The gulf in opinion is awesome. Day after day, week after week, psephologists bring back evidence of a country at odds with its rulers, and a Labour party at odds with its leadership. Tony Blair is now getting his lowest ratings ever. Some Labour MPs warn of a "tragic split". Many are becoming jittery about the willingness of local parties to go out and campaign. The anecdotal evidence is overwhelming: through middle England to the inner cities, from the Scottish countryside to the terraces of Bath, this is a country that does not believe a moral case has been made for war.

And it is the political elite that is out of kilter, not the rest of influential Britain. The churches; most well-known writers, musicians and actors; academics and philosophers - all of them are with the majority.

The picture looks even more striking if you compare it to the European continent. There too, huge majorities are against war. More than 70% of Italians oppose it, even with a second UN resolution; 83% of French voters back President Chirac's stance; 57% of Germans regard the US as "a nation of warmongers" against just 6% who believe George Bush is striving for peace. In Spain, where Jose Maria Aznar is a rare ally of Tony Blair's and a co-sponsor of the draft second resolution, the polls are heavily against him and even two-thirds of his own rightwing party oppose war.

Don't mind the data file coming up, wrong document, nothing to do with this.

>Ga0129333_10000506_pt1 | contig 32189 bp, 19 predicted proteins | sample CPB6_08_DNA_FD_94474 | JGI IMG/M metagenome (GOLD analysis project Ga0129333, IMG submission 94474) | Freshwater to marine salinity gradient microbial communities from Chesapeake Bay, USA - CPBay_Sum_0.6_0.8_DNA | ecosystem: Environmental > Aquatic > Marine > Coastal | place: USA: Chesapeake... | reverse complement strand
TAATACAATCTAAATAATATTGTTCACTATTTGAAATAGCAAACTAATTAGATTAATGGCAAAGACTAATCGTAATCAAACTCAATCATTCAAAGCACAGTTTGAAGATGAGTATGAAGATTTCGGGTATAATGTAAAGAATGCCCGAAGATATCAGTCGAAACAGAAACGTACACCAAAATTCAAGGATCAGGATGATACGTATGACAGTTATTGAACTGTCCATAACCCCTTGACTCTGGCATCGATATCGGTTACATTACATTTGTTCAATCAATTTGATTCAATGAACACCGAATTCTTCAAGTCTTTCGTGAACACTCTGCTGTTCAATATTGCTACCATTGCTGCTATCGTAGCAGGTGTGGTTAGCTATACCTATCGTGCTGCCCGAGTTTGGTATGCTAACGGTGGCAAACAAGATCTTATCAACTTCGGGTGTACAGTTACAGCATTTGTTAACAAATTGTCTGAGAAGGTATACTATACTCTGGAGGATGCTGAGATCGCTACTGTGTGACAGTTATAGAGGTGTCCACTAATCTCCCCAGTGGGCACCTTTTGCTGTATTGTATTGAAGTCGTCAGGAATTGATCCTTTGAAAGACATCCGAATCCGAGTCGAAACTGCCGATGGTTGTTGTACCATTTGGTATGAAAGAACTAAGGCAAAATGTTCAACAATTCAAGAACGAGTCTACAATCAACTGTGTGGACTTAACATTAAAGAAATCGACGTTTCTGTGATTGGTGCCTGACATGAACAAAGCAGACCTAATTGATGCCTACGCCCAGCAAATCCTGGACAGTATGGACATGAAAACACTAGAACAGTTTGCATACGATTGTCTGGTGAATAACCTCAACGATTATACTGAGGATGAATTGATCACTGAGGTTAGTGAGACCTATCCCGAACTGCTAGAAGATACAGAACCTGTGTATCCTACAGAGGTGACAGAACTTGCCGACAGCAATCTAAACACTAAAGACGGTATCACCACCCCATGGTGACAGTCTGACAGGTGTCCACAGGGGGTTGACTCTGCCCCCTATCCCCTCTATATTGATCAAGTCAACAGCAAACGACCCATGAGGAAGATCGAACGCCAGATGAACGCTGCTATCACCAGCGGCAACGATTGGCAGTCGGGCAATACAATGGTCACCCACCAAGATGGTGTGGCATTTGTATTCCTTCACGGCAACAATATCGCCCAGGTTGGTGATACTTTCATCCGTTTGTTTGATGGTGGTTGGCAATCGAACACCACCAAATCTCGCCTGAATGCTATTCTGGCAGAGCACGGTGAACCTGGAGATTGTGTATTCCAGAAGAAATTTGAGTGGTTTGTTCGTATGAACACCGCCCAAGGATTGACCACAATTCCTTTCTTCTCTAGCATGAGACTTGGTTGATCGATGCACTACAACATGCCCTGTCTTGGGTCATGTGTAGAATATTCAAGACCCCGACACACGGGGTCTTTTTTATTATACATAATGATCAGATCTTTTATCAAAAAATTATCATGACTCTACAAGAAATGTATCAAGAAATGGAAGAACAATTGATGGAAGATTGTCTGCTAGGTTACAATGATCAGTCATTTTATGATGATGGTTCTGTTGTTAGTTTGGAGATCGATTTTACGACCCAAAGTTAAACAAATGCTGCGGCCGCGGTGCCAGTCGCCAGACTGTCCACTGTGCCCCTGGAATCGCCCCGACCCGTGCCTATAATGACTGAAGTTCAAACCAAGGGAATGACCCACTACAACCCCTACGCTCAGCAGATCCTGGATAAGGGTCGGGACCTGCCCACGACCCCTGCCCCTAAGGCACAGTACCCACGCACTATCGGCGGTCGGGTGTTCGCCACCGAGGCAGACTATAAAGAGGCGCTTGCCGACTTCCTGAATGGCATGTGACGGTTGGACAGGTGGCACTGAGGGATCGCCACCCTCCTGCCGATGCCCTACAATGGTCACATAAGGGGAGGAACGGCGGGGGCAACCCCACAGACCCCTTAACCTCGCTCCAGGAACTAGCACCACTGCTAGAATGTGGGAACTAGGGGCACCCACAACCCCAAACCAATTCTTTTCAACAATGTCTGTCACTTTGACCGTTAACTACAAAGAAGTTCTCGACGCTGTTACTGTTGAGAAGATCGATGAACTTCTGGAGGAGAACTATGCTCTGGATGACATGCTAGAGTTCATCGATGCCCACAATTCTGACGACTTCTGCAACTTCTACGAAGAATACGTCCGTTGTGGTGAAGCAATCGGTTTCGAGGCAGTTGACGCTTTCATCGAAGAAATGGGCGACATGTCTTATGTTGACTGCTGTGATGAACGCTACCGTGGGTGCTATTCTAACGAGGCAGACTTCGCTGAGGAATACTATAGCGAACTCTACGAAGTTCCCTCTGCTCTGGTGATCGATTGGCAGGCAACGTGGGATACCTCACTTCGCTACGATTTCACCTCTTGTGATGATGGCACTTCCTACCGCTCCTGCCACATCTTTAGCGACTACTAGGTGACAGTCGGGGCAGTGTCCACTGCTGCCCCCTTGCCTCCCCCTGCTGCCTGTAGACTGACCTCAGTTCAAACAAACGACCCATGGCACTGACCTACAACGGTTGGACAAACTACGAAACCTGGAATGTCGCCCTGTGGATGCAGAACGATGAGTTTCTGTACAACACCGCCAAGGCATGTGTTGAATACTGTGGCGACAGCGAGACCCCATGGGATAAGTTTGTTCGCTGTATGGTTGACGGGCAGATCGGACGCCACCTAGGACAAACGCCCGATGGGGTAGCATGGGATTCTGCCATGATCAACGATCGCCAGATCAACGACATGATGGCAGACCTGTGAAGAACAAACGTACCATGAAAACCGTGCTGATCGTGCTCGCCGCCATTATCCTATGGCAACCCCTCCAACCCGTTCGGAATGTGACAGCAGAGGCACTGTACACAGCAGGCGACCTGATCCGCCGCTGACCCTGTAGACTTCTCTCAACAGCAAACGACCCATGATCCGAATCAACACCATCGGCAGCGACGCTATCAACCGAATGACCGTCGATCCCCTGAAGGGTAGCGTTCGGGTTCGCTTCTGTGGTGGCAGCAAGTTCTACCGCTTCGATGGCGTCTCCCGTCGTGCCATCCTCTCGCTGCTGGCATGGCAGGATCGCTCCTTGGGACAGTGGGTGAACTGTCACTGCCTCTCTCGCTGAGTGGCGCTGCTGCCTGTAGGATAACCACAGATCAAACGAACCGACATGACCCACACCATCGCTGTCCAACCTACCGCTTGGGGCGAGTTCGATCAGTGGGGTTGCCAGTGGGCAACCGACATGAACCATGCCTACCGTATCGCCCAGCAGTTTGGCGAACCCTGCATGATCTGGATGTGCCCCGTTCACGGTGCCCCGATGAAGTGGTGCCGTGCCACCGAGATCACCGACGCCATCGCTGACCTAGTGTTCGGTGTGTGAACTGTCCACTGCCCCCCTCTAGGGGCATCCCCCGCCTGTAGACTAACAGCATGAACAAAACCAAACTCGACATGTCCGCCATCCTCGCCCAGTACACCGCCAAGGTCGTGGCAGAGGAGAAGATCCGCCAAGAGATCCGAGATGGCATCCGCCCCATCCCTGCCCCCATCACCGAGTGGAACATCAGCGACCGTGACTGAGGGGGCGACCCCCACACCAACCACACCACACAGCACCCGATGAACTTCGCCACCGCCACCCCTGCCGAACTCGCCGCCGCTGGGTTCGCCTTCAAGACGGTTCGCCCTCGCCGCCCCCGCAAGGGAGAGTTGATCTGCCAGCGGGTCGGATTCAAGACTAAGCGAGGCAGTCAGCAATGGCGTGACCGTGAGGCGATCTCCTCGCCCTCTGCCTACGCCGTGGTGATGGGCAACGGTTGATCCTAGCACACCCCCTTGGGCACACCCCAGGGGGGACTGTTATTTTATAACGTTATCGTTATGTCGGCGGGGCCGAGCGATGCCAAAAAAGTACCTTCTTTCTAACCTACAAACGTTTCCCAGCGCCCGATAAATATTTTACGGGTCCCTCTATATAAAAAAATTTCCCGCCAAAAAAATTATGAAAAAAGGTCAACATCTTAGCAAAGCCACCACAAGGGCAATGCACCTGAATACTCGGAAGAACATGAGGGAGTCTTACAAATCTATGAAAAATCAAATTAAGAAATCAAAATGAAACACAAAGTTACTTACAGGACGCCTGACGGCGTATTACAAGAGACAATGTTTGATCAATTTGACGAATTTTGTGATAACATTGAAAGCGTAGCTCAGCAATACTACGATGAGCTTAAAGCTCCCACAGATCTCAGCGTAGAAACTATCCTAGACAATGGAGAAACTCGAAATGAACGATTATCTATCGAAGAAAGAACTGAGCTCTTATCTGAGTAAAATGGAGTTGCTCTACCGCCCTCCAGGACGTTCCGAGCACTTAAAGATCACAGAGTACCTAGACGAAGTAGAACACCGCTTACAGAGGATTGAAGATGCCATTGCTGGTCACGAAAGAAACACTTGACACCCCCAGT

Yet in most cases, Spain and Italy being notable exceptions, the European political elites are far closer to the views of their people. In France, Germany, Russia, most of Scandinavia, as well as the Mediterranean countries, politicians are wary about going too far ahead of their voters. This gulf of opinion between political leaders and the country seems to be particularly strong in Britain.

Leave aside, for a moment, the question of who is right, and ask again: why? What is it about the British political classes that has made them so pro-war? There are three explanations that go beyond the simple one of them being insulated, or out of touch.

The first is the historic one. The British political culture is saturated with imperial and Churchillian memories, even now. We saw it during the Falklands and are seeing it again today. Comparisons between local dictators and Hitler; the peculiar force of the word "appeasement"; the notion that you should strike early, while there is still time; and a residual sense of sub-imperial mission - they are all still there in the genetic code of British politics.